Within each of the provinces, the partnerships tended to cluster around one or two agencies. In Ontario, the two agencies that had the greatest number of partnerships were a specialized hospital and research centre and a treatment centre located in the same city. These two agencies have an important leadership role to play in connecting other agencies.

The agencies that participated in the survey provided their clients with referrals to adult mental health agencies the most often. This finding is important because it shows that addictions treatment programs understand how addictions and mental health can be linked, especially when there is a history of trauma.

It was uncommon for agencies to partner with prenatal and postnatal services and agencies did not provide referrals to child agencies and social services very often. This situation is a major problem because prenatal, postnatal and child services can help give children the support they need for healthy growth and development. Social services—such as job training, safe housing, social support and legal assistance—have been shown to be very important to recovery from alcohol or drug use problems. Partnering with social services, child agencies, and prenatal and postnatal services could help improve the lives of women who have issues with drug or alcohol use as well as the lives of their children. 

Agencies were most likely to partner with other agencies when they thought the agency was friendly and were most likely to send referrals when they thought the agency was responsive to client needs. 

How can you use this research?

The findings of this study may help service providers and managers who are trying to understand how well they are partnering with other organizations. This research also can help service providers and managers create new partnerships, especially with prenatal and postnatal services, child agencies and social services. System planners also may find this study useful. Social network analysis is a way to understand how a system works and its strong and weak points. This type of information can help system planners design strategies to assist the people who could benefit most from services.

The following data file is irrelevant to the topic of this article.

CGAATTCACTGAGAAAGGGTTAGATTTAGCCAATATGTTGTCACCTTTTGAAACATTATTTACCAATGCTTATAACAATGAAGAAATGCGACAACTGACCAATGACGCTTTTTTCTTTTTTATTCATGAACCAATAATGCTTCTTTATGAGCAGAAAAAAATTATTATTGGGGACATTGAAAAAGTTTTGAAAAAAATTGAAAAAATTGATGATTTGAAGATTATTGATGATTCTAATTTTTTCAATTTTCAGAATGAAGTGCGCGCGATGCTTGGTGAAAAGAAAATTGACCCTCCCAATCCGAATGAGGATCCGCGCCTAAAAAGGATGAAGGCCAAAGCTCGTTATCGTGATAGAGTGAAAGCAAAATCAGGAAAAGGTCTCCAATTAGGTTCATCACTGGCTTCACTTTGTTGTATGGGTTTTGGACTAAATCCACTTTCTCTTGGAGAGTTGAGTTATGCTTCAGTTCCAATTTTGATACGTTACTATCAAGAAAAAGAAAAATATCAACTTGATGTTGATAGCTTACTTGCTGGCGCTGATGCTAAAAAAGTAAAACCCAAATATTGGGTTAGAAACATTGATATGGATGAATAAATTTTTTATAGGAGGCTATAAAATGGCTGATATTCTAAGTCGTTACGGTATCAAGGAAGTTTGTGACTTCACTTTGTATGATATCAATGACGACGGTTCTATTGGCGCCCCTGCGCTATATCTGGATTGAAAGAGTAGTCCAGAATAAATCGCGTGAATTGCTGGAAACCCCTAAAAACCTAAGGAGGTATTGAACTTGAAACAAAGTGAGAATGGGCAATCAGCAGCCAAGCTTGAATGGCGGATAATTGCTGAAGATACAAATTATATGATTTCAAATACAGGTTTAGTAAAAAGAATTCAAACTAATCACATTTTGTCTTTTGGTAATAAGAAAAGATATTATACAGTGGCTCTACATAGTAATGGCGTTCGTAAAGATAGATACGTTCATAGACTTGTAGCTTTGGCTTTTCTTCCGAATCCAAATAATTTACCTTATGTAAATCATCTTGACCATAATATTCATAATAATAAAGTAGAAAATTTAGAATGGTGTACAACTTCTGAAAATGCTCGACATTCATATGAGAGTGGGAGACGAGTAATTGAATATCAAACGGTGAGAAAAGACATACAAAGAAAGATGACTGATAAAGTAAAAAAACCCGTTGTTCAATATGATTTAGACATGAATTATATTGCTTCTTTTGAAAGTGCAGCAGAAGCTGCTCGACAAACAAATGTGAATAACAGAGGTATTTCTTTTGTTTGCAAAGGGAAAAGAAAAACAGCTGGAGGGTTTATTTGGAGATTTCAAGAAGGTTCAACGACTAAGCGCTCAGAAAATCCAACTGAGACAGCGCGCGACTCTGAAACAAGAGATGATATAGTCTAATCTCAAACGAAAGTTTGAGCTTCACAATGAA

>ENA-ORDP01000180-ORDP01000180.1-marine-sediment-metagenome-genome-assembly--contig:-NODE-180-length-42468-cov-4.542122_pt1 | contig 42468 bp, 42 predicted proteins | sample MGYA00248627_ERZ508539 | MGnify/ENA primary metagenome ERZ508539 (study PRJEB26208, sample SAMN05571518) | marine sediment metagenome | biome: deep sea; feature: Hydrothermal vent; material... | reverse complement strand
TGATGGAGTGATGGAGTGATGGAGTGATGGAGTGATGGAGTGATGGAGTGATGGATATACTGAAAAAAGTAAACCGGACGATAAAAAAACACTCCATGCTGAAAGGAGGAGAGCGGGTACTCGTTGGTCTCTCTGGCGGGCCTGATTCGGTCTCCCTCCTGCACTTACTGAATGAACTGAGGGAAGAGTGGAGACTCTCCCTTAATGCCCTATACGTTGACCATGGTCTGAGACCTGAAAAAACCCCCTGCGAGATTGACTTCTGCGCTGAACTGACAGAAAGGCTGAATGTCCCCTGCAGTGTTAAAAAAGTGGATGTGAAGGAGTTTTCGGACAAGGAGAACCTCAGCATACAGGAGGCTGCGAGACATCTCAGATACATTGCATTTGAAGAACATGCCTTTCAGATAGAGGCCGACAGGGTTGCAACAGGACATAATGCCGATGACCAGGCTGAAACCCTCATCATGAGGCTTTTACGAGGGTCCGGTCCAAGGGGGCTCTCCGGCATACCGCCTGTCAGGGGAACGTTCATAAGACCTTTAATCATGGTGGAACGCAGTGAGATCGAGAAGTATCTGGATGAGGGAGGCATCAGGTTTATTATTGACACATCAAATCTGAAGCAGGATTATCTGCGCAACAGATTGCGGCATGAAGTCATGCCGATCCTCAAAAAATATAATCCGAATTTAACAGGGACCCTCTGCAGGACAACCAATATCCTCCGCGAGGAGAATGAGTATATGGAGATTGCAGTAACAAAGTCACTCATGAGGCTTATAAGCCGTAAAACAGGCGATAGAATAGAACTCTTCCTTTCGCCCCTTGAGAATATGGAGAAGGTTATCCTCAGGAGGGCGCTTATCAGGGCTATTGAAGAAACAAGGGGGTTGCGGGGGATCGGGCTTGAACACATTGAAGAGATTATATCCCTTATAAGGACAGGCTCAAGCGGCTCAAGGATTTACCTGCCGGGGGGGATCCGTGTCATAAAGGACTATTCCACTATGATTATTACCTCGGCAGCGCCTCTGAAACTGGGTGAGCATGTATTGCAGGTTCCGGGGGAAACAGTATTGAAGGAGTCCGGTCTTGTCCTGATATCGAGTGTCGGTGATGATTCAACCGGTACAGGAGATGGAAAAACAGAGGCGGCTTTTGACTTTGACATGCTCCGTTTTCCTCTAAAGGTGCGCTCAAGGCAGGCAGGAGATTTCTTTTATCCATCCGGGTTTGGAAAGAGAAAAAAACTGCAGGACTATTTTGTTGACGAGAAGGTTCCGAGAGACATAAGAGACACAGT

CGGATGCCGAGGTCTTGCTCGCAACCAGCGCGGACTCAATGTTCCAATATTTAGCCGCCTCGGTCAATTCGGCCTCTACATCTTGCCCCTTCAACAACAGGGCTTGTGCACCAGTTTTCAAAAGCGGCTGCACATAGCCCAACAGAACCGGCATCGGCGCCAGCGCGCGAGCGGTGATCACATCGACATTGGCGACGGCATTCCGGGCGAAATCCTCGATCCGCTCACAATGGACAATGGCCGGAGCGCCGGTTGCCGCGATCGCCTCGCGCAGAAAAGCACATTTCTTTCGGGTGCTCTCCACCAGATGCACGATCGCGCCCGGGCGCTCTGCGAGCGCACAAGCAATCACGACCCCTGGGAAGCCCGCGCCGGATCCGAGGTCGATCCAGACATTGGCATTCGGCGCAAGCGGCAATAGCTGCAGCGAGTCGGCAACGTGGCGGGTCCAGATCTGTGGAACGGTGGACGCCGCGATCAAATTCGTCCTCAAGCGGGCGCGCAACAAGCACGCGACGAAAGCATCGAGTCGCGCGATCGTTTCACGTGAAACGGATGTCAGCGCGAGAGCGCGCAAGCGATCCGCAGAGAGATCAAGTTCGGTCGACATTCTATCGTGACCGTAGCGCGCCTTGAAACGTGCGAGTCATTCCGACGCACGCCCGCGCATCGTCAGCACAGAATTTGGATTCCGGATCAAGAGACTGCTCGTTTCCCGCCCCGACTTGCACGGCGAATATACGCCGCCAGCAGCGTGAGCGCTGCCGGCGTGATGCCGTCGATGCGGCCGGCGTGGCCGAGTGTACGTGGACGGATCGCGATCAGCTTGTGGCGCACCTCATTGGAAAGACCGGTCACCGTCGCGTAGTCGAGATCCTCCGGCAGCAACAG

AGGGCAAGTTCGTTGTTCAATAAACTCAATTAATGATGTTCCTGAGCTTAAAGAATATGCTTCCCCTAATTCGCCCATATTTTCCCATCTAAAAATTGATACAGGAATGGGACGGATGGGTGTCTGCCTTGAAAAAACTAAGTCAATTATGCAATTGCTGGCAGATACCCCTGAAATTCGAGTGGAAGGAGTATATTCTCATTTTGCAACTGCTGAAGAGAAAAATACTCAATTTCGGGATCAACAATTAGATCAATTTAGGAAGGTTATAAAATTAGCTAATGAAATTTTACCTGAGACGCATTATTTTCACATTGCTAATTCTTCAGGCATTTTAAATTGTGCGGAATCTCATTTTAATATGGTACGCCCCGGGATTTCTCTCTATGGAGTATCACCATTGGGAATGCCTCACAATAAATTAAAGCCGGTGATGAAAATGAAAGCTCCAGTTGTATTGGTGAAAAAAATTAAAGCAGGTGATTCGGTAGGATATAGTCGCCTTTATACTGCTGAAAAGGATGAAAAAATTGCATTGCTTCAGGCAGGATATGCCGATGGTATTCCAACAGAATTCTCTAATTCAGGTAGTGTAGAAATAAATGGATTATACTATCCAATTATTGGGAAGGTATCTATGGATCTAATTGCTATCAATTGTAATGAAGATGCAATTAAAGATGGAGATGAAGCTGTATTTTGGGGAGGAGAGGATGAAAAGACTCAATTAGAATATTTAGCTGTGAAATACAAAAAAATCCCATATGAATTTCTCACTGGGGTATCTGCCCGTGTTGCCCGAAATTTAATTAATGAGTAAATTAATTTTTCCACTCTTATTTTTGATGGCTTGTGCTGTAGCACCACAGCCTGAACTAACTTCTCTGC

About the researchers

Wendy Sword is a Professor and an Assistant Dean of Research at McMaster University. Alison Niccols is an Associate Professor at McMaster and the Clinical Director of the Infant-Parent Program at McMaster Children's Hospital. Reza Yousefi-Nooraie is a PhD candidate at McMaster. Maureen Dobbins is a Professor at McMaster. Ellen Lipman is a Professor at McMaster University. Patrick Smith is the Executive Director of Renascent Treatment Centre in Ontario.

This Research Snapshot is based on their article, “Partnerships among Canadian Agencies Serving Women with Substance Abuse Issues and Their Children” which was published in the International Journal of Mental Health and Addiction, 2013. 

Keywords

Substance Abuse, Women, Agency Partnerships, Service Collaboration, Social Network Analysis

Evidence Exchange Network (EENet) has partnered with the Knowledge Mobilization Unit at York University to produce Research Snapshots in the field of mental health and addictions in Ontario. summary was written by Talia Bronstein.